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Design of a Virtual Instrument (Lab Report Sample)


A conditioning circuit for a temperature measurement using PT100 senor is given as
shown A diagram WITH A BRIDGE. The analogue signal IS THEN digitalised via a NI data
acquisition card before the DSP.


(School of Computing, Engineering and Digital Technologies, Teesside University)
Table of Contents
 TOC \o "1-3" \u \h  HYPERLINK "#_Toc59520369" Abstract 1
 HYPERLINK "#_Toc59520370" 1 Introduction 2
 HYPERLINK "#_Toc59520371" 2 Software 2
 HYPERLINK "#_Toc59520372" 3 Block Diagram 3
 HYPERLINK "#_Toc59520373" 3.1 Temperature sensor 4
 HYPERLINK "#_Toc59520374" 3.2 Signal conditioning circuit 5
 HYPERLINK "#_Toc59520375" 3.3 Amplification 6
 HYPERLINK "#_Toc59520376" 3.4 Anti-aliasing filter. 7
 HYPERLINK "#_Toc59520377" 3.5 ADC circuit unit (My DAQ-Data Acquisition) 8
 HYPERLINK "#_Toc59520378" 3.6 Digital signal processing unit 10
 HYPERLINK "#_Toc59520379" 4 Conclusions 14
 HYPERLINK "#_Toc59520380" 5 References 15

Data acquisition is the automation of a system for data collection and analysis. It entails making measurement of physical parameters and logically representing them. This paper will discuss a Laboratory Virtual Instrument Engineering Workbench (LabVIEW) platform to measure the temperature using Resistance Temperature Detectors (RDT). The measurement was achieved by a virtual instrument (VI) connected to a data acquisition device. A VI uses customisable software and modular measurement hardware to create user defined measurement system (Sumanthi and Srekha, 2007) LabVIEW software based VI not only combines software and instrumentation technology but also makes full use of computing capacity of computers available to us to break the limitation of traditional measurement in data processing. The LabVIEW program is called VI because it emulates the operation and appearance of a physical instrument such as a multi-meter (Gary and Richard,2011). Compared to traditional temperature measurement devices, this system has the advantage of simple structure, low cost, easy operation and high stability.
Day to day manufacturing activities demand for measurement of temperature because equipment and process work best within optimal temperature ranges. With an advancement in technology, virtual measurement technology is taking position in modern measurement and control area.
Data Acquisition (DAQ) cards and software can be used to create devices called virtual instruments (VI). Software is just a basic element of a data acquisition system. A typical industrial PC-based DAQ system may consist of components such as transducers, signal conditioning, plug-in DAQ boards and application software to create virtual instrument. The parameter to be measured is converted to a signal that can be easily detected and transmitted by means of device known as a sensor. Such a device converts the physical signal into an electrical signal, such as voltage or current. In a data acquisition system, one cannot connect signals directly to a plugin DAQ board. Typically, the signal must be conditioned and optimised before the plug-in DAQ board converts them to a digital signal; Finally, the software controls the data acquisition system by capturing the data, analysing, and displaying the results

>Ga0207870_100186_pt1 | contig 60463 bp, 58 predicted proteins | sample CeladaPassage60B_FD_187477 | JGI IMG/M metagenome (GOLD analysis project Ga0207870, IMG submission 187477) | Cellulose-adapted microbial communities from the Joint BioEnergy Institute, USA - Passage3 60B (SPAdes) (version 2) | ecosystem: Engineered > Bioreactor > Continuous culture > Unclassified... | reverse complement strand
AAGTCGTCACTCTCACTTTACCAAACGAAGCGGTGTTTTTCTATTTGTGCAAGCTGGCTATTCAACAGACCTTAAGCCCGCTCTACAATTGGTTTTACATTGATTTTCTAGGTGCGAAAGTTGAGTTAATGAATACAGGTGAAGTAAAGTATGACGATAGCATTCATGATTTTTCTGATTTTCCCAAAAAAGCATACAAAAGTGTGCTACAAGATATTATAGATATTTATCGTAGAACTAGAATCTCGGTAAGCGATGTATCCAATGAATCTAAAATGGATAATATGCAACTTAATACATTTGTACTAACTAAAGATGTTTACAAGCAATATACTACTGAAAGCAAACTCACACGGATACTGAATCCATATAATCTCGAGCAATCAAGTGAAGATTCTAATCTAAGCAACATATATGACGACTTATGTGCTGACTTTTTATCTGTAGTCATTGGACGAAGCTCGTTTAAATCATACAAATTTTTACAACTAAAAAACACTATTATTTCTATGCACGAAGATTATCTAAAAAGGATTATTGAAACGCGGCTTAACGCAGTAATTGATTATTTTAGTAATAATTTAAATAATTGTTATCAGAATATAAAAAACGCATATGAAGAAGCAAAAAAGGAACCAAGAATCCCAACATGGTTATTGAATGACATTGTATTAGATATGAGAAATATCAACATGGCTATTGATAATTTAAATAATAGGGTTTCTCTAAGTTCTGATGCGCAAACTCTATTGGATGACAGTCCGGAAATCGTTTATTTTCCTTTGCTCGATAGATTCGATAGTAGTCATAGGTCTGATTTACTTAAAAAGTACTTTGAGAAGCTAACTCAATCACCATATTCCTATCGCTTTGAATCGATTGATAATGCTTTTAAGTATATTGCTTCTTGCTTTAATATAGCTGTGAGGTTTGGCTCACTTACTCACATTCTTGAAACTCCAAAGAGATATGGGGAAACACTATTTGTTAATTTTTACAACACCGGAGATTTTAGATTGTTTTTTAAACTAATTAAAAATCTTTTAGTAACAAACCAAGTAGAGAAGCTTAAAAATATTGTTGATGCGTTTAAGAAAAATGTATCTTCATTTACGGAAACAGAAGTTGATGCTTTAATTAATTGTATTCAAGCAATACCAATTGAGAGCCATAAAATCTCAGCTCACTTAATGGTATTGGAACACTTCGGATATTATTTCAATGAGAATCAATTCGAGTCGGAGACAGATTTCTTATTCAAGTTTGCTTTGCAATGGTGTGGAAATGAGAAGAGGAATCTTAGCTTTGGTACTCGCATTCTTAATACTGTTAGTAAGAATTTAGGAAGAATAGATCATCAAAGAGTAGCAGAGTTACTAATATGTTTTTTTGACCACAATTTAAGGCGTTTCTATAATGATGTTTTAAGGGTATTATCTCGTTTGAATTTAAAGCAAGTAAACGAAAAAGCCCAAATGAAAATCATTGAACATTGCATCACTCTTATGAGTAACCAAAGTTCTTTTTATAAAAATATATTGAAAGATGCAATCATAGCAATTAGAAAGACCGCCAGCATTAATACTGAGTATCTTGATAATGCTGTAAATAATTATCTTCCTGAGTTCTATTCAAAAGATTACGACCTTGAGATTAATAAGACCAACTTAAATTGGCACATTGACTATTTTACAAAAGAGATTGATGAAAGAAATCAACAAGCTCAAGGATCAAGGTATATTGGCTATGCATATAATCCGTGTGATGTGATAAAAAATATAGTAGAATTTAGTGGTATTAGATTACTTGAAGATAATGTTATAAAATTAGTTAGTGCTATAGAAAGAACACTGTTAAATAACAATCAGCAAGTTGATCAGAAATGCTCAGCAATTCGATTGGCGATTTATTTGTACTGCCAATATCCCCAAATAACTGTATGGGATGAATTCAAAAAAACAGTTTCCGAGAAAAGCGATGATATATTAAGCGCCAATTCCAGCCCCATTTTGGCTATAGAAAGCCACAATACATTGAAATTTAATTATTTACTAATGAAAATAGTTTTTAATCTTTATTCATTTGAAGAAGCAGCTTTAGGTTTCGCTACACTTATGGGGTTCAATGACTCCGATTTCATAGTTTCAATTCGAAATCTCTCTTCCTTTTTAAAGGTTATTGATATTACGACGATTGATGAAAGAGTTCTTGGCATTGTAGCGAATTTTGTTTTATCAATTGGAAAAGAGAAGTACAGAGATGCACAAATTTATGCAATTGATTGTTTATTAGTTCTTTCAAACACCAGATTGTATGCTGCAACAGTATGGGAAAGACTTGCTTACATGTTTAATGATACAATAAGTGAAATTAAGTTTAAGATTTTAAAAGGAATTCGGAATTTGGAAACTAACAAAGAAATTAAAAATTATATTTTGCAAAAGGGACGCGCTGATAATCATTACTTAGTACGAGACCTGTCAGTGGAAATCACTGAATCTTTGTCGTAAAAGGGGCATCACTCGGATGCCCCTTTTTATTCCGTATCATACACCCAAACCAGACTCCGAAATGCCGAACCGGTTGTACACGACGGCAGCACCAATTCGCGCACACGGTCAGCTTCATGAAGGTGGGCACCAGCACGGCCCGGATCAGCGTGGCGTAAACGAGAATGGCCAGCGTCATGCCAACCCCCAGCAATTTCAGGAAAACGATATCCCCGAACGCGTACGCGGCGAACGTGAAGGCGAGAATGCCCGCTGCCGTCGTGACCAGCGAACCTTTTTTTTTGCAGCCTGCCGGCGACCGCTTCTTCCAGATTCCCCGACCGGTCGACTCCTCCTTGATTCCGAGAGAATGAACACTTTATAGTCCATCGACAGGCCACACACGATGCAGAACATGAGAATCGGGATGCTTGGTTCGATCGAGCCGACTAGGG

The VI framework converts temperature measured into analog signals through a transducer at the front end of the temperature device. The analog signal is then treated by signal conditioning circuit through amplification, filtering and AD conversion. Signal conditioning aims at standardisation of the voltage signal. The signal is then collected by a data acquisition card and then to the computer bus under the direction of data collection. The collected data is then treated by VI software and changes in temperature can be analysed more accurately.
LabVIEW is based on graphical programming language to describe actions (Gary and Richard,2007). Memory allocation/deallocation is automatically managed by LabVIEW. The development of a virtual instrument (VI) with LabVIEW consists of a front panel, a block diagram and an icon and controller panel (Venkatesh, 2012). The front panel is a graphical user interface (GUI) of the VI containing switches, meters and other type of devices. The VI is built by drag and drop selection of controls and indicators. From the front panel, the user can interact and change the values of switches, gauges, and controls etc. The front panel also displays data in the forms desired by the user. The block diagram on the other hand contains the source code for the virtual instrument. The user can select functions such as file I/O, instrument I/O, or data acquisition, and place them on the block diagram of your VI. The user can connect these functions together with wires like a schematic or a flow chart to define execution of the VI.